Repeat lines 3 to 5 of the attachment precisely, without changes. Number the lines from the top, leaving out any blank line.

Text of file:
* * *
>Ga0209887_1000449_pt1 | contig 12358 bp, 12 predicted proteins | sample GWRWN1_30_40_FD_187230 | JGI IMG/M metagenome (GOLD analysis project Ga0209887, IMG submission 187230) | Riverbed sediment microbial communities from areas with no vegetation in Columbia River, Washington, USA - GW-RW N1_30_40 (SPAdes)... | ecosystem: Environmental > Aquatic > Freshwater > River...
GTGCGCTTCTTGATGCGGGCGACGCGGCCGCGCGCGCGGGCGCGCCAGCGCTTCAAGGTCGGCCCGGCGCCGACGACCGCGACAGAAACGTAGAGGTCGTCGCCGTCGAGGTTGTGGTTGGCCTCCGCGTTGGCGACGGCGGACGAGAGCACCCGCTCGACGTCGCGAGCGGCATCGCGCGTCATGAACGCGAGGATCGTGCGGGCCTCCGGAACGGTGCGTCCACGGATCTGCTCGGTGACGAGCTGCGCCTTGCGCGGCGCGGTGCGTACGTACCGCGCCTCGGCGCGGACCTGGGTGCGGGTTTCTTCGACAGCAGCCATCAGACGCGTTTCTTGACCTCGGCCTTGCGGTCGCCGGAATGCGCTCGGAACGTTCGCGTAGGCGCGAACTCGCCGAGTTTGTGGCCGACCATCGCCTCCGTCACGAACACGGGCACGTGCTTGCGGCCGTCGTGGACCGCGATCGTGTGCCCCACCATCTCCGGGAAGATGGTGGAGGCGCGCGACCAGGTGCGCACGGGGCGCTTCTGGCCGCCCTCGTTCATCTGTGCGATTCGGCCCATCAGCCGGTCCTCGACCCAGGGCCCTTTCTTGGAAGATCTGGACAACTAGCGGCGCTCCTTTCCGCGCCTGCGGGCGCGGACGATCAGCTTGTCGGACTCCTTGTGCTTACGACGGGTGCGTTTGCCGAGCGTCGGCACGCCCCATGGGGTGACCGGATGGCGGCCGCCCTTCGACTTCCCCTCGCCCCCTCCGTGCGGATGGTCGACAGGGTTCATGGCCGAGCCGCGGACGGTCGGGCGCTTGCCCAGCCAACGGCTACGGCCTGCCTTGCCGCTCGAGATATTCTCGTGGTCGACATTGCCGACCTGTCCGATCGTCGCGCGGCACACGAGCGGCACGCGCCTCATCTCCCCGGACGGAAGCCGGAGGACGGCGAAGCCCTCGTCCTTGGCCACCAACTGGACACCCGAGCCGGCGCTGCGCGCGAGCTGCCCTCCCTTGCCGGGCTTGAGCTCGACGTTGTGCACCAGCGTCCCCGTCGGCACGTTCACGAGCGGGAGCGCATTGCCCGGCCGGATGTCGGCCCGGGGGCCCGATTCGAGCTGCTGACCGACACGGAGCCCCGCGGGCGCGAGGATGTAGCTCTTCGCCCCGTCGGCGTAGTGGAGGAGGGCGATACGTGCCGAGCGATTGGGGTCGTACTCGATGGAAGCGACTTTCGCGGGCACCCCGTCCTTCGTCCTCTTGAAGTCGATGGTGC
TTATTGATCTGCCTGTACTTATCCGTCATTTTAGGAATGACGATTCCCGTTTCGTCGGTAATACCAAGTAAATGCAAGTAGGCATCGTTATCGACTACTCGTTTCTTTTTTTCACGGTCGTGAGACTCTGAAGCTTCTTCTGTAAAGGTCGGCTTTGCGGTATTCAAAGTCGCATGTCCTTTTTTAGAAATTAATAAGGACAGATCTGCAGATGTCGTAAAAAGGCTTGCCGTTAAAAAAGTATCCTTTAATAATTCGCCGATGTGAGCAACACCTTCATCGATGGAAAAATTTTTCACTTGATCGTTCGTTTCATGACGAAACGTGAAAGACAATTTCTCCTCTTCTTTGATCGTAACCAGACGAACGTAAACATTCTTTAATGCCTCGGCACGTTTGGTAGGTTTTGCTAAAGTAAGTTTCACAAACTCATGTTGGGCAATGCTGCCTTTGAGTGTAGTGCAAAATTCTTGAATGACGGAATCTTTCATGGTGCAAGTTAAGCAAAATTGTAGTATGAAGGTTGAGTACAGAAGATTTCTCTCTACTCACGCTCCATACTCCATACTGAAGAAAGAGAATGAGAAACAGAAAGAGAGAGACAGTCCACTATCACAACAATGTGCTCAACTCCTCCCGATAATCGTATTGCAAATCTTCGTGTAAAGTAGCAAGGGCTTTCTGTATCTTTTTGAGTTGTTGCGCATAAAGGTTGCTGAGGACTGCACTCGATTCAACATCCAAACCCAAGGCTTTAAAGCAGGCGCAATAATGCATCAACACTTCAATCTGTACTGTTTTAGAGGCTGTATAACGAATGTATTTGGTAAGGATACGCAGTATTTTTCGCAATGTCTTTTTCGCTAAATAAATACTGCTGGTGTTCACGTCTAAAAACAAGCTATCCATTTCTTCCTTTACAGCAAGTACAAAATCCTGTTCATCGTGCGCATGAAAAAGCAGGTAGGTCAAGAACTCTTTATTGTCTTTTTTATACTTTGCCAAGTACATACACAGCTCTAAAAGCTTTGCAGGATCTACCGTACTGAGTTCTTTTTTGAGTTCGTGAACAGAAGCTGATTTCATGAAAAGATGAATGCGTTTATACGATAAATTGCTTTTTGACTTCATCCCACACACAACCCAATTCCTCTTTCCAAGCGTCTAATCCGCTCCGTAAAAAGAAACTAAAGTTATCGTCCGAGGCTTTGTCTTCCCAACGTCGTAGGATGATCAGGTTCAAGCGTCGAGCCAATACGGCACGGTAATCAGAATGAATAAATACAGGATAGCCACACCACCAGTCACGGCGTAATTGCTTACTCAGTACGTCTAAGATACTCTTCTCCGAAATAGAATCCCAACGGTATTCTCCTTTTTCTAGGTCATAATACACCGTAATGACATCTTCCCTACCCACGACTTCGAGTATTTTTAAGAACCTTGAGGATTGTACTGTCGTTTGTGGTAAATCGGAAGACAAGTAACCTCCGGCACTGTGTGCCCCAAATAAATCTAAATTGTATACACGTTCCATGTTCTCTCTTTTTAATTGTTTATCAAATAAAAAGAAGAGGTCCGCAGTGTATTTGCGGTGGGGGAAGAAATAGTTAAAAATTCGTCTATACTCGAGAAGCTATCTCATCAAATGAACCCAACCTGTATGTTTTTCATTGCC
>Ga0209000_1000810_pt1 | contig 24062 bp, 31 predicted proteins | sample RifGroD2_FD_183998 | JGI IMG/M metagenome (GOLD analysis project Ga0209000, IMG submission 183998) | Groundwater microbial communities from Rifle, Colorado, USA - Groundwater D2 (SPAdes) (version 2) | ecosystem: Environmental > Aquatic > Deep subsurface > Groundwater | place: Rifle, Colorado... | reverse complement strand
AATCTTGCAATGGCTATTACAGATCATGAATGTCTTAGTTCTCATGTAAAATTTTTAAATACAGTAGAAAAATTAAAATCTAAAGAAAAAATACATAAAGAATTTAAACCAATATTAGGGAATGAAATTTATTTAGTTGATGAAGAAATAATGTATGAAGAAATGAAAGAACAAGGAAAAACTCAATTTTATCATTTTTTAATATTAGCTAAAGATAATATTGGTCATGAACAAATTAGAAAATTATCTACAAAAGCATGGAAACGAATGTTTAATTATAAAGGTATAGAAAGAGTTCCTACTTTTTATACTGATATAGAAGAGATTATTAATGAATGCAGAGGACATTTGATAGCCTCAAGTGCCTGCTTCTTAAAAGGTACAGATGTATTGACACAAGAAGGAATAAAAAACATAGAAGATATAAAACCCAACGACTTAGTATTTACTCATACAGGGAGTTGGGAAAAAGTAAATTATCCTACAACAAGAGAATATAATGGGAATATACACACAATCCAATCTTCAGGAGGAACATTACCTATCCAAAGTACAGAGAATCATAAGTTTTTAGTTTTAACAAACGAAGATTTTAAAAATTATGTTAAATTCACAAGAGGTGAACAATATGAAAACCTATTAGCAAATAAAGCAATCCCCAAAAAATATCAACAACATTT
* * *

TTATTGATCTGCCTGTACTTATCCGTCATTTTAGGAATGACGATTCCCGTTTCGTCGGTAATACCAAGTAAATGCAAGTAGGCATCGTTATCGACTACTCGTTTCTTTTTTTCACGGTCGTGAGACTCTGAAGCTTCTTCTGTAAAGGTCGGCTTTGCGGTATTCAAAGTCGCATGTCCTTTTTTAGAAATTAATAAGGACAGATCTGCAGATGTCGTAAAAAGGCTTGCCGTTAAAAAAGTATCCTTTAATAATTCGCCGATGTGAGCAACACCTTCATCGATGGAAAAATTTTTCACTTGATCGTTCGTTTCATGACGAAACGTGAAAGACAATTTCTCCTCTTCTTTGATCGTAACCAGACGAACGTAAACATTCTTTAATGCCTCGGCACGTTTGGTAGGTTTTGCTAAAGTAAGTTTCACAAACTCATGTTGGGCAATGCTGCCTTTGAGTGTAGTGCAAAATTCTTGAATGACGGAATCTTTCATGGTGCAAGTTAAGCAAAATTGTAGTATGAAGGTTGAGTACAGAAGATTTCTCTCTACTCACGCTCCATACTCCATACTGAAGAAAGAGAATGAGAAACAGAAAGAGAGAGACAGTCCACTATCACAACAATGTGCTCAACTCCTCCCGATAATCGTATTGCAAATCTTCGTGTAAAGTAGCAAGGGCTTTCTGTATCTTTTTGAGTTGTTGCGCATAAAGGTTGCTGAGGACTGCACTCGATTCAACATCCAAACCCAAGGCTTTAAAGCAGGCGCAATAATGCATCAACACTTCAATCTGTACTGTTTTAGAGGCTGTATAACGAATGTATTTGGTAAGGATACGCAGTATTTTTCGCAATGTCTTTTTCGCTAAATAAATACTGCTGGTGTTCACGTCTAAAAACAAGCTATCCATTTCTTCCTTTACAGCAAGTACAAAATCCTGTTCATCGTGCGCATGAAAAAGCAGGTAGGTCAAGAACTCTTTATTGTCTTTTTTATACTTTGCCAAGTACATACACAGCTCTAAAAGCTTTGCAGGATCTACCGTACTGAGTTCTTTTTTGAGTTCGTGAACAGAAGCTGATTTCATGAAAAGATGAATGCGTTTATACGATAAATTGCTTTTTGACTTCATCCCACACACAACCCAATTCCTCTTTCCAAGCGTCTAATCCGCTCCGTAAAAAGAAACTAAAGTTATCGTCCGAGGCTTTGTCTTCCCAACGTCGTAGGATGATCAGGTTCAAGCGTCGAGCCAATACGGCACGGTAATCAGAATGAATAAATACAGGATAGCCACACCACCAGTCACGGCGTAATTGCTTACTCAGTACGTCTAAGATACTCTTCTCCGAAATAGAATCCCAACGGTATTCTCCTTTTTCTAGGTCATAATACACCGTAATGACATCTTCCCTACCCACGACTTCGAGTATTTTTAAGAACCTTGAGGATTGTACTGTCGTTTGTGGTAAATCGGAAGACAAGTAACCTCCGGCACTGTGTGCCCCAAATAAATCTAAATTGTATACACGTTCCATGTTCTCTCTTTTTAATTGTTTATCAAATAAAAAGAAGAGGTCCGCAGTGTATTTGCGGTGGGGGAAGAAATAGTTAAAAATTCGTCTATACTCGAGAAGCTATCTCATCAAATGAACCCAACCTGTATGTTTTTCATTGCC
>Ga0209000_1000810_pt1 | contig 24062 bp, 31 predicted proteins | sample RifGroD2_FD_183998 | JGI IMG/M metagenome (GOLD analysis project Ga0209000, IMG submission 183998) | Groundwater microbial communities from Rifle, Colorado, USA - Groundwater D2 (SPAdes) (version 2) | ecosystem: Environmental > Aquatic > Deep subsurface > Groundwater | place: Rifle, Colorado... | reverse complement strand
AATCTTGCAATGGCTATTACAGATCATGAATGTCTTAGTTCTCATGTAAAATTTTTAAATACAGTAGAAAAATTAAAATCTAAAGAAAAAATACATAAAGAATTTAAACCAATATTAGGGAATGAAATTTATTTAGTTGATGAAGAAATAATGTATGAAGAAATGAAAGAACAAGGAAAAACTCAATTTTATCATTTTTTAATATTAGCTAAAGATAATATTGGTCATGAACAAATTAGAAAATTATCTACAAAAGCATGGAAACGAATGTTTAATTATAAAGGTATAGAAAGAGTTCCTACTTTTTATACTGATATAGAAGAGATTATTAATGAATGCAGAGGACATTTGATAGCCTCAAGTGCCTGCTTCTTAAAAGGTACAGATGTATTGACACAAGAAGGAATAAAAAACATAGAAGATATAAAACCCAACGACTTAGTATTTACTCATACAGGGAGTTGGGAAAAAGTAAATTATCCTACAACAAGAGAATATAATGGGAATATACACACAATCCAATCTTCAGGAGGAACATTACCTATCCAAAGTACAGAGAATCATAAGTTTTTAGTTTTAACAAACGAAGATTTTAAAAATTATGTTAAATTCACAAGAGGTGAACAATATGAAAACCTATTAGCAAATAAAGCAATCCCCAAAAAATATCAACAACATTT